The daisy must be one of the most well known flooowers on earthe. The wilde daisy was used in daisy chains throughout centuries.
Most women, whether city bred or country dwellers will have at some point in their lives plucked the petals from a daisy while chanting 'he loves me, he loves me not.'
The daisy is always linked to children, symbolizing their innocence because children love to make daisy chains.
Dasies have been depicted in stone carvings as early as 3000 BC.
The daisy family arrived some 50 to 60 million years ago just after the downfall of the dinosaurs.
The daisy family consists of 1500 genera and 25,000 plus species more than any other plant family only Earth.
The daisy was very popular in the medievil times,Knights would ware daisies as a symbol of their fedelity and many gardens were referred to as "flowery Meads" and were different to our idea of lawn today.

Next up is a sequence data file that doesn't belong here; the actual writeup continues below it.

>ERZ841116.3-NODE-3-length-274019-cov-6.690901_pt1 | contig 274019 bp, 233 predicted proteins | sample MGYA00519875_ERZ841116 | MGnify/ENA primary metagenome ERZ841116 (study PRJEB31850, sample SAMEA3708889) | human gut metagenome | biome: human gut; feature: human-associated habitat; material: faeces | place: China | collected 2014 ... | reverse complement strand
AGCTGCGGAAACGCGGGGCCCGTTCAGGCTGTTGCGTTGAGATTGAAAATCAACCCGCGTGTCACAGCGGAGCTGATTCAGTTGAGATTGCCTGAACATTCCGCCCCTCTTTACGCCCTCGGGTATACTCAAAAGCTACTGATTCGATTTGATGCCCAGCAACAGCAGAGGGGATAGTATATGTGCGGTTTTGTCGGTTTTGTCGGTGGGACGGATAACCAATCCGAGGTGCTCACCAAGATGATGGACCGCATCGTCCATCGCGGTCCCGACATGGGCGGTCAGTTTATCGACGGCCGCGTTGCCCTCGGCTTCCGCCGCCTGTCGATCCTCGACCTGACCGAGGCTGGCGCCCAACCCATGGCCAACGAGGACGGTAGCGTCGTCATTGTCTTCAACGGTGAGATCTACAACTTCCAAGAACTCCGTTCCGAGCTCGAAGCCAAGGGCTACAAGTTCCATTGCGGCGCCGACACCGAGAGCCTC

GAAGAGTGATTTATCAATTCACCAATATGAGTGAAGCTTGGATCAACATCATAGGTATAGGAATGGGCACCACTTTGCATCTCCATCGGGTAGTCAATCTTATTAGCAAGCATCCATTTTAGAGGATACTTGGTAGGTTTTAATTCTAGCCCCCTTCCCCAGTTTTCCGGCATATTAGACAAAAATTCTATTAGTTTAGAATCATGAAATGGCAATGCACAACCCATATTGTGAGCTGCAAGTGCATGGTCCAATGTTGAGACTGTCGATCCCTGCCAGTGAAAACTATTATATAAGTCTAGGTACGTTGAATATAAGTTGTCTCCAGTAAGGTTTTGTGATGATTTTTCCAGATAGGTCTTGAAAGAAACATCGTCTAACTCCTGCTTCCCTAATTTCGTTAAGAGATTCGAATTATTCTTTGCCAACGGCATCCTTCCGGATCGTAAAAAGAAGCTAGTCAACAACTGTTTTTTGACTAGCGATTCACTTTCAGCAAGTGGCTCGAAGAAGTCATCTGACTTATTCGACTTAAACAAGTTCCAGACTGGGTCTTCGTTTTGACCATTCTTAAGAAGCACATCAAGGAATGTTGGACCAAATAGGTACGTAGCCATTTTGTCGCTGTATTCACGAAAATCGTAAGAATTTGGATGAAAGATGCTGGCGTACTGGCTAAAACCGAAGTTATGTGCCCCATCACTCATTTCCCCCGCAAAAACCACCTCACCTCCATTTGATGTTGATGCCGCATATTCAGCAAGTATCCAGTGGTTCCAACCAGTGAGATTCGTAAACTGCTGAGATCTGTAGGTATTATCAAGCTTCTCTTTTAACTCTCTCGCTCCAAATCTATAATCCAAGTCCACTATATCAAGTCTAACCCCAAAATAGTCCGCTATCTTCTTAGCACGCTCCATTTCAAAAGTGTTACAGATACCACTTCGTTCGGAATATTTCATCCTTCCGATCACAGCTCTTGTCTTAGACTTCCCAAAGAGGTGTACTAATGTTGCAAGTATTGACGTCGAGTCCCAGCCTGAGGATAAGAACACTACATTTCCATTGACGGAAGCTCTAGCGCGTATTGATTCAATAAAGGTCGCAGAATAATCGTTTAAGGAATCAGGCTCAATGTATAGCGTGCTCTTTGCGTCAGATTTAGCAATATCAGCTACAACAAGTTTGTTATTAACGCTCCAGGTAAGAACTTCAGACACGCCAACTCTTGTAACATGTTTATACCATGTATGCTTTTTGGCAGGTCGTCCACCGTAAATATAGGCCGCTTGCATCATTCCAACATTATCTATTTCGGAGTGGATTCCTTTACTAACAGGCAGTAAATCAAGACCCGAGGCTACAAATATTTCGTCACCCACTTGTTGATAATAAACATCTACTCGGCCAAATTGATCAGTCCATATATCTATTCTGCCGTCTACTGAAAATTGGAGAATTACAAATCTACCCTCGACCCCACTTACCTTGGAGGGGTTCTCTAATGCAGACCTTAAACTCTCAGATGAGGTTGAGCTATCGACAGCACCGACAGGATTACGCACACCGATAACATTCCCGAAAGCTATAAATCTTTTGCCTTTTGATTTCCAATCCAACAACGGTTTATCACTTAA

Many Victorian gardening periodicals praise the daisy as a perennial bedding plant to be used at the front of herbaceous borders, where the best double pink varieties were used in large quantites, while the wild daisy was considered a pest to be removed.
The Victorians loved the daisy, it was once considered to be Queen Victoria's favourite flower. In the Victorial Language of flowers it symbolised innocece and the sharing sentiments.
In the 16th century France, there existed an 'Order of the Daisy'. In Britain too, the daisy was associated with importance belonging and patriotism. Empire Day on the 24th of May was celebrated by many folk and it was said that school girls wore daisies on that day which with their compact and sigle flower symbolised a united empire.
For a flower so linked with history and symbolism, the daisy has a simplicity about it.